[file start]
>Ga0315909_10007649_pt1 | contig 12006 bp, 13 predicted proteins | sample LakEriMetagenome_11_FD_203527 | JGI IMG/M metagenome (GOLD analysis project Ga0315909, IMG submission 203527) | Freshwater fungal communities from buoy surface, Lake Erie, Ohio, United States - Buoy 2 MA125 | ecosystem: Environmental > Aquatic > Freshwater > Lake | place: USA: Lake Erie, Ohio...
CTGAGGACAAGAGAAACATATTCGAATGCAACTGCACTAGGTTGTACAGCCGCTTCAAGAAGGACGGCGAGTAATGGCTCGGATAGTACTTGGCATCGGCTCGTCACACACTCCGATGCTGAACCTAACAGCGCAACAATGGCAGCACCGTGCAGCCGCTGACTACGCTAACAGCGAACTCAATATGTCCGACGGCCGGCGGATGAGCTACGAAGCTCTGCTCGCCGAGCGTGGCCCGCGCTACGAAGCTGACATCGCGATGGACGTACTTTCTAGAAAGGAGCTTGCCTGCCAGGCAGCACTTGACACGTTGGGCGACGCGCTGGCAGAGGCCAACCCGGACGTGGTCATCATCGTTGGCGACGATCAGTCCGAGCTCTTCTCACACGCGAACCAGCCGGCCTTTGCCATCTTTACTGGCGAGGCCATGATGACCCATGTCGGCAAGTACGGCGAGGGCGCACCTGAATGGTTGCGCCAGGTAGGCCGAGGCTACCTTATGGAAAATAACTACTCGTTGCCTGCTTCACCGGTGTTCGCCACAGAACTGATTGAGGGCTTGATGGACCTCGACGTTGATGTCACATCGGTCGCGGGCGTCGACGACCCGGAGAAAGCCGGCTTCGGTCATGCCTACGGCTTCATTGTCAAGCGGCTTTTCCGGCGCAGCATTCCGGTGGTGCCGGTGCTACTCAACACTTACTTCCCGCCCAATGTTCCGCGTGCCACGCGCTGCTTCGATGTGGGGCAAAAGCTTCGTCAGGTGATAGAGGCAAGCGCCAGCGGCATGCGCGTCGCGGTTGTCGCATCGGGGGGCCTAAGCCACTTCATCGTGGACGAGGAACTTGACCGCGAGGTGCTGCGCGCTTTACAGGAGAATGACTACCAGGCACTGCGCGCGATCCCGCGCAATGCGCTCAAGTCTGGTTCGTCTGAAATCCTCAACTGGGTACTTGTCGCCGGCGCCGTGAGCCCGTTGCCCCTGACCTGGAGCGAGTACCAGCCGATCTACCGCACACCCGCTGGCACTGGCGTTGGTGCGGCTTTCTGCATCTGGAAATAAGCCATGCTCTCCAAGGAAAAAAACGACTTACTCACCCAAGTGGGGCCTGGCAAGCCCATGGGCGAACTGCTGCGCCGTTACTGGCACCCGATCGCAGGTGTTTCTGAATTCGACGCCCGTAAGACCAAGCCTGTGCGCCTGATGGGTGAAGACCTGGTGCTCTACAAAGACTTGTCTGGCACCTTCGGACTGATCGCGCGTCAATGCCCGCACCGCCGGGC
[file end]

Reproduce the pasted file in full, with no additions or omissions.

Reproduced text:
>Ga0315909_10007649_pt1 | contig 12006 bp, 13 predicted proteins | sample LakEriMetagenome_11_FD_203527 | JGI IMG/M metagenome (GOLD analysis project Ga0315909, IMG submission 203527) | Freshwater fungal communities from buoy surface, Lake Erie, Ohio, United States - Buoy 2 MA125 | ecosystem: Environmental > Aquatic > Freshwater > Lake | place: USA: Lake Erie, Ohio...
CTGAGGACAAGAGAAACATATTCGAATGCAACTGCACTAGGTTGTACAGCCGCTTCAAGAAGGACGGCGAGTAATGGCTCGGATAGTACTTGGCATCGGCTCGTCACACACTCCGATGCTGAACCTAACAGCGCAACAATGGCAGCACCGTGCAGCCGCTGACTACGCTAACAGCGAACTCAATATGTCCGACGGCCGGCGGATGAGCTACGAAGCTCTGCTCGCCGAGCGTGGCCCGCGCTACGAAGCTGACATCGCGATGGACGTACTTTCTAGAAAGGAGCTTGCCTGCCAGGCAGCACTTGACACGTTGGGCGACGCGCTGGCAGAGGCCAACCCGGACGTGGTCATCATCGTTGGCGACGATCAGTCCGAGCTCTTCTCACACGCGAACCAGCCGGCCTTTGCCATCTTTACTGGCGAGGCCATGATGACCCATGTCGGCAAGTACGGCGAGGGCGCACCTGAATGGTTGCGCCAGGTAGGCCGAGGCTACCTTATGGAAAATAACTACTCGTTGCCTGCTTCACCGGTGTTCGCCACAGAACTGATTGAGGGCTTGATGGACCTCGACGTTGATGTCACATCGGTCGCGGGCGTCGACGACCCGGAGAAAGCCGGCTTCGGTCATGCCTACGGCTTCATTGTCAAGCGGCTTTTCCGGCGCAGCATTCCGGTGGTGCCGGTGCTACTCAACACTTACTTCCCGCCCAATGTTCCGCGTGCCACGCGCTGCTTCGATGTGGGGCAAAAGCTTCGTCAGGTGATAGAGGCAAGCGCCAGCGGCATGCGCGTCGCGGTTGTCGCATCGGGGGGCCTAAGCCACTTCATCGTGGACGAGGAACTTGACCGCGAGGTGCTGCGCGCTTTACAGGAGAATGACTACCAGGCACTGCGCGCGATCCCGCGCAATGCGCTCAAGTCTGGTTCGTCTGAAATCCTCAACTGGGTACTTGTCGCCGGCGCCGTGAGCCCGTTGCCCCTGACCTGGAGCGAGTACCAGCCGATCTACCGCACACCCGCTGGCACTGGCGTTGGTGCGGCTTTCTGCATCTGGAAATAAGCCATGCTCTCCAAGGAAAAAAACGACTTACTCACCCAAGTGGGGCCTGGCAAGCCCATGGGCGAACTGCTGCGCCGTTACTGGCACCCGATCGCAGGTGTTTCTGAATTCGACGCCCGTAAGACCAAGCCTGTGCGCCTGATGGGTGAAGACCTGGTGCTCTACAAAGACTTGTCTGGCACCTTCGGACTGATCGCGCGTCAATGCCCGCACCGCCGGGC